Press Release – Otago Polytechnic
The director of a groundbreaking new graduate programme in sustainable practice is celebrating the success of the future focused qualifications as the inaugural group of students complete their first year’s work on a wide range of projects.30 November 2011
New graduate programme a success for students and community
The director of a groundbreaking new graduate programme in sustainable practice is celebrating the success of the future focused qualifications as the inaugural group of students complete their first year’s work on a wide range of projects.
The programme is offered by Otago Polytechnic’s Centre for Sustainable Practice with most projects developed in conjunction with the partners of the Queenstown Lakes Sustainable Business Programme.
Director Steve Henry says the project based model for the programmes have provided a win/win loop for students and the community with most projects centred on community development.
“We are incredibly pleased with the success of the programme. It’s hands on, applied learning for people who want to focus on a new future – one that has fewer available resources and more demand for them. It is designed to be a positive, uplifting qualification that balances practical projects with academic rigour.”
Students joined the programme with their own projects or worked with the Centre to find suitable, forward looking projects with wider community benefits. Students then worked on an individual project and also contributed to a group project as part of their course.
“We have several business people studying part time and looking for ways to innovate in their businesses and fulltime students developing projects or conducting research. Much of the study is about applying decision making frameworks to solve issues presented by the global realities of the 21st century. Our first students have completely embraced this and have produced some amazing, inspiring work.”
The group project this year was to design and plan a biodiesel development for Wanaka – a project chosen because of high vulnerability of the town to fuel price fluctuations and also a project the community wanted. The 2011 students have completed required planning and have secured a site for biodiesel tanks. The 2012 students will continue to implement the project as part of their course.”
The Graduate Programmes are offered through blended delivery – block courses, online work and webinars. Block courses are offered in Wanaka, and for 2012 in response to demand, will also be available in Raglan through a partnership with Solscape.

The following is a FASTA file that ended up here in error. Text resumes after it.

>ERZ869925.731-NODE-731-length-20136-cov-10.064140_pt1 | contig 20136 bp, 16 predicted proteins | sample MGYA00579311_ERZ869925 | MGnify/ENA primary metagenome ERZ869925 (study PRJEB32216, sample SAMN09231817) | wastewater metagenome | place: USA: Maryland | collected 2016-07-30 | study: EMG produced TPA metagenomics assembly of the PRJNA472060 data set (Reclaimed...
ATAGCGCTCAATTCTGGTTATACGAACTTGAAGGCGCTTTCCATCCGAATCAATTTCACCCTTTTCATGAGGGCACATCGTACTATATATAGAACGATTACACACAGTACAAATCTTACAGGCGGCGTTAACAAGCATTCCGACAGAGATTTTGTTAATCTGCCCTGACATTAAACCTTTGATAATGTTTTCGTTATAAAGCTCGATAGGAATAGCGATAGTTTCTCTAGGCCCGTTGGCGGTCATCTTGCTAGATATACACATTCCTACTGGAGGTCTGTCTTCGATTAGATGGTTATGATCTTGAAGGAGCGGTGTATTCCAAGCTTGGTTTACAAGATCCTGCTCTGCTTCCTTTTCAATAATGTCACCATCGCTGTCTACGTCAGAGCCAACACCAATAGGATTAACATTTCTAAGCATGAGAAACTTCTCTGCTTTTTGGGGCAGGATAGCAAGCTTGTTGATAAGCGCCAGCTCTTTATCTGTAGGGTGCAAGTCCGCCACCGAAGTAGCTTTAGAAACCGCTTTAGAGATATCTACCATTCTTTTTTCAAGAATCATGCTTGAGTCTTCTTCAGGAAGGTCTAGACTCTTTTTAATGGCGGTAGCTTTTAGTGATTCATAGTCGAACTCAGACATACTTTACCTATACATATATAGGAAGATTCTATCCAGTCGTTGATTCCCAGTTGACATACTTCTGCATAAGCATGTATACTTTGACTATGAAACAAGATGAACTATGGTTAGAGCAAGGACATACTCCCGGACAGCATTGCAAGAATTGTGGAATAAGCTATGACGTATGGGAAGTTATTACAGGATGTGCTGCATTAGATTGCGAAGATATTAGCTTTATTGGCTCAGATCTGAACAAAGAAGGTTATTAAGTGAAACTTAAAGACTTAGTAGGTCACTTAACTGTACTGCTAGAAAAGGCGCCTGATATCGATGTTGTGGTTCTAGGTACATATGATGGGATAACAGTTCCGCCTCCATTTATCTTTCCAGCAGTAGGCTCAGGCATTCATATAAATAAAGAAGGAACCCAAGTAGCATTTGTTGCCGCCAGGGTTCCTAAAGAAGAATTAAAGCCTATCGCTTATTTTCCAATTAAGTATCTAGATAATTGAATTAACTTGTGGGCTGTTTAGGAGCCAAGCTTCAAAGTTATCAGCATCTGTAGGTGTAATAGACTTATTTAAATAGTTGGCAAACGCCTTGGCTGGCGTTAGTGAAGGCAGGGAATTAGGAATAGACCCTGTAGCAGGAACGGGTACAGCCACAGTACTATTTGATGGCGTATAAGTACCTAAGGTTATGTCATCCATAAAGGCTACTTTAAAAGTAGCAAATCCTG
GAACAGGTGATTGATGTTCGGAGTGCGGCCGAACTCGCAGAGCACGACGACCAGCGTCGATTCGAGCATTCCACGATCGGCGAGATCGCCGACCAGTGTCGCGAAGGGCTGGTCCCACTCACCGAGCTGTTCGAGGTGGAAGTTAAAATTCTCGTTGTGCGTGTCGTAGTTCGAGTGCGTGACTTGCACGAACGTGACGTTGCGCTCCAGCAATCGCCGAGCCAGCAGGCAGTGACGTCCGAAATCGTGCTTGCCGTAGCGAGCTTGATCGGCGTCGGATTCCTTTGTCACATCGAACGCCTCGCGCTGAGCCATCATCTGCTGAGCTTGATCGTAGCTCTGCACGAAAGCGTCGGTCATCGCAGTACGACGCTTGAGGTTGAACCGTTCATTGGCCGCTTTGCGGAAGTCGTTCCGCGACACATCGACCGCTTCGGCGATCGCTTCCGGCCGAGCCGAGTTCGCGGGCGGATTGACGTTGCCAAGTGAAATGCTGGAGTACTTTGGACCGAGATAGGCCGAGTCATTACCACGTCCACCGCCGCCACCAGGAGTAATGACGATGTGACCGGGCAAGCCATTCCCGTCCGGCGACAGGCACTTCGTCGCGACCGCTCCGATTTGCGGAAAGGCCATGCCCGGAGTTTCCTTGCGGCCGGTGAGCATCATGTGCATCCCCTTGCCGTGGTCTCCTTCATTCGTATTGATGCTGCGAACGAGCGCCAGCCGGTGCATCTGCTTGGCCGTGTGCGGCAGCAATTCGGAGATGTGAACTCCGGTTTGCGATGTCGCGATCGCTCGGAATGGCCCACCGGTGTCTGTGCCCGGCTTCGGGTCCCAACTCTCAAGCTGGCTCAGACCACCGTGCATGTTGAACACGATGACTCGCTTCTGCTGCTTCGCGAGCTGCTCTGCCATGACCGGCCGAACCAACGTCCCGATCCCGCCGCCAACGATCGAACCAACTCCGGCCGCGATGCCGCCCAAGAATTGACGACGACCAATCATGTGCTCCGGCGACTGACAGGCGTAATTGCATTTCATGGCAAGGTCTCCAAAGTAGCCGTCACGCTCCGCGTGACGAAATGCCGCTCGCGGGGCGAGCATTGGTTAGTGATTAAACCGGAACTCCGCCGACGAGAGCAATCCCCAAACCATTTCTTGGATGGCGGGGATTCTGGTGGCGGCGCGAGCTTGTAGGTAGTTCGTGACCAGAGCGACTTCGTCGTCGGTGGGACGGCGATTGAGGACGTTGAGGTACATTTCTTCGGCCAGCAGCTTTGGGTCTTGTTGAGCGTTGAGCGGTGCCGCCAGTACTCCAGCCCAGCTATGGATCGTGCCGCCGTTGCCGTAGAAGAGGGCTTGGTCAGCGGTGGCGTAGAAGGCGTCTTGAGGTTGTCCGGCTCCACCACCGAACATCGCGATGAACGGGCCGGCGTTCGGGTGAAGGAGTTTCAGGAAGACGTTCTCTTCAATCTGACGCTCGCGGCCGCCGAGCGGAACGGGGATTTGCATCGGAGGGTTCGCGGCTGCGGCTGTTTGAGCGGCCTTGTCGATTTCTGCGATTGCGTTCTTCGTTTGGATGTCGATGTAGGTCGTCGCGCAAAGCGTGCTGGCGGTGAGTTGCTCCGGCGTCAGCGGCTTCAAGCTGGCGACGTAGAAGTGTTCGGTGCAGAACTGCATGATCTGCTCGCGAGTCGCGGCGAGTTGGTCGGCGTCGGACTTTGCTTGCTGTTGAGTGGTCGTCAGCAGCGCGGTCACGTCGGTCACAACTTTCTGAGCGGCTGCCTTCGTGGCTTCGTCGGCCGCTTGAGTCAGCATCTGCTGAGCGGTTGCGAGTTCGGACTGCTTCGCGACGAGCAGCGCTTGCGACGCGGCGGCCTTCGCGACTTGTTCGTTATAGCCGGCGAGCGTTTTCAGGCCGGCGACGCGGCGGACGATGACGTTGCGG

“Our students this year came from all over the country – Auckland, Wellington, Queenstown, Wanaka and Dunedin. Indications are there will be more from the North this year so we’ve agreed to run the block courses in Raglan as well as Wanaka.”
Mr Henry says the course was designed to prepare people to work towards a sustainable future – learning to find ways of living with the issues presented by a global decline in available resources and increase in demand for resources.
He says the inaugural students loved the programme and have worked on some fascinating and highly beneficial projects.
Amelia Smith of Queenstown researched the barriers to participation in community and political projects for 18 – 34 year olds living in the resort.
Tim Ryan of Wanaka developed a local food accreditation system that is now ready for business ‘incubation’ to get it to market.
Auckland’s Isabel Hunt studied full time with a project that reviewed ‘Success Indicators’ for the Queenstown Lakes District.
Part time student Dawn Devin from the Department of Conservation’s Wellington head office, said the more she looked into the programme, the more she realized it was exactly what she wanted to do.
“This is always going to be a learning experience, it’s not going to stop at the end of the course.”
Mr Henry was particularly excited about the future of tertiary education for Wanaka, made increasingly possible with web based delivery.
“There is no longer any real need to go and study in a city. Offering this course in Wanaka has been quite amazing. There are many inspirational people here and students have fully enjoyed the lifestyle of studying block courses for a couple of weeks in Wanaka then carrying on from wherever they live. We have had no shortage of applied research projects available in the town, from commerce to design to community development, although of course students can choose suitable projects from anywhere.”
Enrolments for the 2012 course are now open with space for 18 full time and 12 part time students. Prospective students are advised to enroll as soon as possible.